What’s more, reviewers are typically playing – and landing on their final score – before the general public even begins. So when they encounter a bug it’s all but impossible to sort out why it’s happening or roughly how many people might experience the same thing. (Similarly and even more paranoia-inducing, if you don’t encounter any bugs at all, you can’t be certain that no one else will.) When we hit roadblocks we can’t get around by reloading a previous save we contact the developer; if they can fix it before we publish, great – the public never experiences that problem, so we pretend it never happened and everybody wins (which is reward enough for critics’ unpaid QA work). But if they can’t, the only honest and responsible thing to do is to convey to our readers and viewers what bugs we ran into and how they affected our experience, and our final recommendation.
But how do you factor in bugs in a way that’s fair, exactly? I often see people in the community suggest an automatic score deduction for bugs, but in my experience mandatory adjustments to a score never work as well as they sound like they should on paper. For one thing, not all bugs are created equal. Some block progress – or reverse it – and make you want to throw things at your screen; others are annoyances you have to work around; precious few rare gems are outright hilarious and memorable, and might even make a game better than the developers ever intended, with the classic example being skiing in StarSiege Tribes. (I will always remember a mammoth in Skyrim that, while charging me, stepped on a rock in just the wrong way and was flung into the stratosphere.) It wouldn’t make sense to treat all of these the same way when scoring because they do not all have the same impact. You could do a detailed list of what types of bugs result in precisely how steep of a penalty, but that becomes so complex that it’s meaningless to just about everyone.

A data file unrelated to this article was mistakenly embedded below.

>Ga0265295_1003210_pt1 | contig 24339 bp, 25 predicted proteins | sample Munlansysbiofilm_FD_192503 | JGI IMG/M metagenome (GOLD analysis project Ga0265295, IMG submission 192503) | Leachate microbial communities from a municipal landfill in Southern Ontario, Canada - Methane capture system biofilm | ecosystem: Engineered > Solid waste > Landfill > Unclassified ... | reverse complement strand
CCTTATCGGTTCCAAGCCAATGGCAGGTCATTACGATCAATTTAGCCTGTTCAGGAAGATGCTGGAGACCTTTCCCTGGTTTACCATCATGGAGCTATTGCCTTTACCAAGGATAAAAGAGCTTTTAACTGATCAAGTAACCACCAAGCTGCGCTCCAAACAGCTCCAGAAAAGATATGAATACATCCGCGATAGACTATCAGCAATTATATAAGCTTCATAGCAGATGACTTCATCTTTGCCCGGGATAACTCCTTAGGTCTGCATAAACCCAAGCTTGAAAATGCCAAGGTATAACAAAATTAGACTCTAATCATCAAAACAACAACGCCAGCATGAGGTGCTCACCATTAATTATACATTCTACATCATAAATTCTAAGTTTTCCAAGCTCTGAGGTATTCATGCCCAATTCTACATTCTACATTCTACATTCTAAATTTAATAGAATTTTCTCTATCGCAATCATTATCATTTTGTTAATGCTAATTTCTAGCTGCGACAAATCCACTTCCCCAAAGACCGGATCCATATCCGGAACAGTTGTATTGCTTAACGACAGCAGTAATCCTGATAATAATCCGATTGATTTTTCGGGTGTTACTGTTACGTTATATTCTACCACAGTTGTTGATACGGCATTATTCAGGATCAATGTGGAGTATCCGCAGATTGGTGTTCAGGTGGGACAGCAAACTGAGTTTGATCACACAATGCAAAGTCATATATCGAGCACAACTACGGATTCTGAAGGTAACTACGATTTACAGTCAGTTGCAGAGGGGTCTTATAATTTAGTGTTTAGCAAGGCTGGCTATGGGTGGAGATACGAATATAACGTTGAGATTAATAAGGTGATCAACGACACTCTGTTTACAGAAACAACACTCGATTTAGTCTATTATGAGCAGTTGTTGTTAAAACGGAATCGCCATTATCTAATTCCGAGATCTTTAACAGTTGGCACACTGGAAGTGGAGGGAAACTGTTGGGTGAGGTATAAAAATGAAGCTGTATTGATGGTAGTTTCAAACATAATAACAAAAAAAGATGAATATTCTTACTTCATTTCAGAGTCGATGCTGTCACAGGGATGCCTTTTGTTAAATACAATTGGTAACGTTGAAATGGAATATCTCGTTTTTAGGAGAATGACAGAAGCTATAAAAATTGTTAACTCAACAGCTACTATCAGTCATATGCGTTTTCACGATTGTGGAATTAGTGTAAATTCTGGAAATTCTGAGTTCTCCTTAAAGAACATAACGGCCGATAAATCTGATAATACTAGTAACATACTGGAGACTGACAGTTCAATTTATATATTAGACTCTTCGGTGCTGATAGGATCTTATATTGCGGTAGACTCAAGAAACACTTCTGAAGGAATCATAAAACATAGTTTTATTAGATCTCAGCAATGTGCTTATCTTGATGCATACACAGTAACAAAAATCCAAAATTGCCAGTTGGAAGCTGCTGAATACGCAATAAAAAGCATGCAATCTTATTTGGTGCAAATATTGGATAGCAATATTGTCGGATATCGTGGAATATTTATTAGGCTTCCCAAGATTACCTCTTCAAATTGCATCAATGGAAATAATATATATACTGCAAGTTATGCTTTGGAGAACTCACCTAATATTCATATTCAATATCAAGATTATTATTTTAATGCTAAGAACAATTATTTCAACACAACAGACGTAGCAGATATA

Cyberpunk 2077 – Examples of Visual Bugs
Another question I see a lot is whether or not it’s fair to criticize a game for a bug that will probably be fixed in an upcoming patch. It’s another tricky question, because it’s completely true that most major bugs are addressed. But “probably” and “most” are doing a lot of work here, and to ignore them on the grounds that maybe, at some point in the future, they might not be relevant would neglect a reviewer’s responsibility to the great majority of their audience: people who are reading within a week or so of it being published. If a bug exists at launch, people who take a reviewer’s advice and buy and play that game are the most likely to experience that issue.
With all of that in mind, the best approach we’ve landed on is to keep it simple: a reviewer tells you what happened to them when they played, what lows they were willing to forgive in order to experience the highs, and what ruined the mood for them. That isn’t ever going to perfectly reflect the experience everyone else will have when they play, and it’s not comprehensive across all platforms because no reviewer can make sure a game works the same way on Switch, Xbox One, Xbox Series S, Xbox Series X, PlayStation 4, PlayStation 5, and PC. Also, it might be different in the future, but at the time of writing it is a genuine, honest reflection of what we played and how we felt about it.
We don’t want to just leave it there though, because we still want to do the best we can to answer the question of how performance differs across platforms, and this is what we hope to accomplish with our Performance Reviews. In addition to our full reviews of major games, our extremely knowledgeable expert, NX-Gamer, drills down into extremely technical detail – far better than any of our gameplay-focused reviewers could – and uses a custom-made software setup to compare and evaluate performance on all platforms. Due to day-one patches it’s generally not possible to publish these on release day (since benchmarking results can be significantly different) but we try to have them ready to inform you as soon as possible. And the moment we come up with a way to do that even better, we’ll be all over it.